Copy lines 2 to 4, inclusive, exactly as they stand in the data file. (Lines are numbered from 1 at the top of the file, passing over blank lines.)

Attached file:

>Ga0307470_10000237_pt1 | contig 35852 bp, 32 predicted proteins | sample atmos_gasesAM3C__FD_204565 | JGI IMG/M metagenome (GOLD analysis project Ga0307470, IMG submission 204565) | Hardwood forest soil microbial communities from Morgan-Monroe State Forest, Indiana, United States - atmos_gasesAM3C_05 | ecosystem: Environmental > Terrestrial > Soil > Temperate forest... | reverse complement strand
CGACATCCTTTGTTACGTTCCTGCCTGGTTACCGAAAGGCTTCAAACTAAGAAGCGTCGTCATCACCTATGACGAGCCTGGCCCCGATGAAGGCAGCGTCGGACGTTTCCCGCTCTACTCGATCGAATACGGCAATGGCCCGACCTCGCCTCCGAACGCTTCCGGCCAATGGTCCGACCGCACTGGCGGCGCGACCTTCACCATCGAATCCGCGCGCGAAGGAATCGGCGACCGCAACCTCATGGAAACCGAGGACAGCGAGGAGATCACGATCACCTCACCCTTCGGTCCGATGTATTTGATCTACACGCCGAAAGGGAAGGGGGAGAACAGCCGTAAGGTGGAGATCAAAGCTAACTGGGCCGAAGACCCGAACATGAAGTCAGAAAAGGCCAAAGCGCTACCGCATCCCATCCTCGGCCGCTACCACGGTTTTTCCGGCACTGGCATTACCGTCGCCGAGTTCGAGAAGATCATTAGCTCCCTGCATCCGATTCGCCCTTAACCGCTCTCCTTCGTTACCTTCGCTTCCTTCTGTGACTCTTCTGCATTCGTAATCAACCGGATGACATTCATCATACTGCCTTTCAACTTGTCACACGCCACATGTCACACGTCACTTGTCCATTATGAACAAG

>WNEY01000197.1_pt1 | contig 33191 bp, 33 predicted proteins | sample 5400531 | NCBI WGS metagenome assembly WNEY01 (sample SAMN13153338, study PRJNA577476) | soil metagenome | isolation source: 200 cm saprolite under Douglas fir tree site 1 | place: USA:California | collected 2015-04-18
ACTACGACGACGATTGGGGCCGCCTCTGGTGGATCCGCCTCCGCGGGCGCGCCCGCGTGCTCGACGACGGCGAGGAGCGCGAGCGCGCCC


CGACATCCTTTGTTACGTTCCTGCCTGGTTACCGAAAGGCTTCAAACTAAGAAGCGTCGTCATCACCTATGACGAGCCTGGCCCCGATGAAGGCAGCGTCGGACGTTTCCCGCTCTACTCGATCGAATACGGCAATGGCCCGACCTCGCCTCCGAACGCTTCCGGCCAATGGTCCGACCGCACTGGCGGCGCGACCTTCACCATCGAATCCGCGCGCGAAGGAATCGGCGACCGCAACCTCATGGAAACCGAGGACAGCGAGGAGATCACGATCACCTCACCCTTCGGTCCGATGTATTTGATCTACACGCCGAAAGGGAAGGGGGAGAACAGCCGTAAGGTGGAGATCAAAGCTAACTGGGCCGAAGACCCGAACATGAAGTCAGAAAAGGCCAAAGCGCTACCGCATCCCATCCTCGGCCGCTACCACGGTTTTTCCGGCACTGGCATTACCGTCGCCGAGTTCGAGAAGATCATTAGCTCCCTGCATCCGATTCGCCCTTAACCGCTCTCCTTCGTTACCTTCGCTTCCTTCTGTGACTCTTCTGCATTCGTAATCAACCGGATGACATTCATCATACTGCCTTTCAACTTGTCACACGCCACATGTCACACGTCACTTGTCCATTATGAACAAG

>WNEY01000197.1_pt1 | contig 33191 bp, 33 predicted proteins | sample 5400531 | NCBI WGS metagenome assembly WNEY01 (sample SAMN13153338, study PRJNA577476) | soil metagenome | isolation source: 200 cm saprolite under Douglas fir tree site 1 | place: USA:California | collected 2015-04-18
ACTACGACGACGATTGGGGCCGCCTCTGGTGGATCCGCCTCCGCGGGCGCGCCCGCGTGCTCGACGACGGCGAGGAGCGCGAGCGCGCCC